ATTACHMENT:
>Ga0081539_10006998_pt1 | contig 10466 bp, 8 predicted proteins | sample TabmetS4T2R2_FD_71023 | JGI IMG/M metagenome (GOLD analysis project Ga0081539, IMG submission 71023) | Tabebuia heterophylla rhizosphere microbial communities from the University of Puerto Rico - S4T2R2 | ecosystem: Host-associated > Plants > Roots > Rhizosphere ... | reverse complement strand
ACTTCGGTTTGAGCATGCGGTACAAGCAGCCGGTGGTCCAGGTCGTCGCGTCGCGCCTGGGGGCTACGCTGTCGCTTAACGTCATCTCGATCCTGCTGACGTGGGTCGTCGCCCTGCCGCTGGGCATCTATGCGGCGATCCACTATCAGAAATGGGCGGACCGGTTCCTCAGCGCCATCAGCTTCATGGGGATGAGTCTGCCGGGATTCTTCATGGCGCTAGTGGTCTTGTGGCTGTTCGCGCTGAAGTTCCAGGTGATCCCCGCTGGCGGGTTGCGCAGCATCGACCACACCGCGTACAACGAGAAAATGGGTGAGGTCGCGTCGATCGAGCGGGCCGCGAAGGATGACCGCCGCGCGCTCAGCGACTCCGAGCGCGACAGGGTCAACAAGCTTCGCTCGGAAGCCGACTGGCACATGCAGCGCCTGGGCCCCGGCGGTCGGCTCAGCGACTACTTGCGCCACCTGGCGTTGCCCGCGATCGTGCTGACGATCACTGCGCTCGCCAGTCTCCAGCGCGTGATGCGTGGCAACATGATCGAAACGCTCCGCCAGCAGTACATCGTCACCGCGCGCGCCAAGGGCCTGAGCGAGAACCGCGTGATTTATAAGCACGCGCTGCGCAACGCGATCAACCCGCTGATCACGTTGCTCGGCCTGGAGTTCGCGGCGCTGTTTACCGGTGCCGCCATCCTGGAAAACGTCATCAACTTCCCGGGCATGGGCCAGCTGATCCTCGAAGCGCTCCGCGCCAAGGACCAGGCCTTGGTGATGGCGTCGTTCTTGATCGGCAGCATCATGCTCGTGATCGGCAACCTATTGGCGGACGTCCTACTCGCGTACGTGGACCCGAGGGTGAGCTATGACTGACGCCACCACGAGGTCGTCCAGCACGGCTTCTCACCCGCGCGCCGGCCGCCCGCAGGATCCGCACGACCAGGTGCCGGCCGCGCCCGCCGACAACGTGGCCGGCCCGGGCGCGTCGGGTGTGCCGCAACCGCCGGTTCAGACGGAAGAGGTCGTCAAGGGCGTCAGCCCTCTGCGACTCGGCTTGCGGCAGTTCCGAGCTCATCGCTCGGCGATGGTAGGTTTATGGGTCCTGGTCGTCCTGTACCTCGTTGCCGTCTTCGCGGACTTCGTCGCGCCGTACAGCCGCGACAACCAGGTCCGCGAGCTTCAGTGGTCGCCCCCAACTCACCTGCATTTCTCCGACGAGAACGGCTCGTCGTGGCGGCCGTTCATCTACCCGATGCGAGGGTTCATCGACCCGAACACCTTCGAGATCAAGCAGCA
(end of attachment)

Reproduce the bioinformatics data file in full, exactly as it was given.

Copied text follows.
>Ga0081539_10006998_pt1 | contig 10466 bp, 8 predicted proteins | sample TabmetS4T2R2_FD_71023 | JGI IMG/M metagenome (GOLD analysis project Ga0081539, IMG submission 71023) | Tabebuia heterophylla rhizosphere microbial communities from the University of Puerto Rico - S4T2R2 | ecosystem: Host-associated > Plants > Roots > Rhizosphere ... | reverse complement strand
ACTTCGGTTTGAGCATGCGGTACAAGCAGCCGGTGGTCCAGGTCGTCGCGTCGCGCCTGGGGGCTACGCTGTCGCTTAACGTCATCTCGATCCTGCTGACGTGGGTCGTCGCCCTGCCGCTGGGCATCTATGCGGCGATCCACTATCAGAAATGGGCGGACCGGTTCCTCAGCGCCATCAGCTTCATGGGGATGAGTCTGCCGGGATTCTTCATGGCGCTAGTGGTCTTGTGGCTGTTCGCGCTGAAGTTCCAGGTGATCCCCGCTGGCGGGTTGCGCAGCATCGACCACACCGCGTACAACGAGAAAATGGGTGAGGTCGCGTCGATCGAGCGGGCCGCGAAGGATGACCGCCGCGCGCTCAGCGACTCCGAGCGCGACAGGGTCAACAAGCTTCGCTCGGAAGCCGACTGGCACATGCAGCGCCTGGGCCCCGGCGGTCGGCTCAGCGACTACTTGCGCCACCTGGCGTTGCCCGCGATCGTGCTGACGATCACTGCGCTCGCCAGTCTCCAGCGCGTGATGCGTGGCAACATGATCGAAACGCTCCGCCAGCAGTACATCGTCACCGCGCGCGCCAAGGGCCTGAGCGAGAACCGCGTGATTTATAAGCACGCGCTGCGCAACGCGATCAACCCGCTGATCACGTTGCTCGGCCTGGAGTTCGCGGCGCTGTTTACCGGTGCCGCCATCCTGGAAAACGTCATCAACTTCCCGGGCATGGGCCAGCTGATCCTCGAAGCGCTCCGCGCCAAGGACCAGGCCTTGGTGATGGCGTCGTTCTTGATCGGCAGCATCATGCTCGTGATCGGCAACCTATTGGCGGACGTCCTACTCGCGTACGTGGACCCGAGGGTGAGCTATGACTGACGCCACCACGAGGTCGTCCAGCACGGCTTCTCACCCGCGCGCCGGCCGCCCGCAGGATCCGCACGACCAGGTGCCGGCCGCGCCCGCCGACAACGTGGCCGGCCCGGGCGCGTCGGGTGTGCCGCAACCGCCGGTTCAGACGGAAGAGGTCGTCAAGGGCGTCAGCCCTCTGCGACTCGGCTTGCGGCAGTTCCGAGCTCATCGCTCGGCGATGGTAGGTTTATGGGTCCTGGTCGTCCTGTACCTCGTTGCCGTCTTCGCGGACTTCGTCGCGCCGTACAGCCGCGACAACCAGGTCCGCGAGCTTCAGTGGTCGCCCCCAACTCACCTGCATTTCTCCGACGAGAACGGCTCGTCGTGGCGGCCGTTCATCTACCCGATGCGAGGGTTCATCGACCCGAACACCTTCGAGATCAAGCAGCA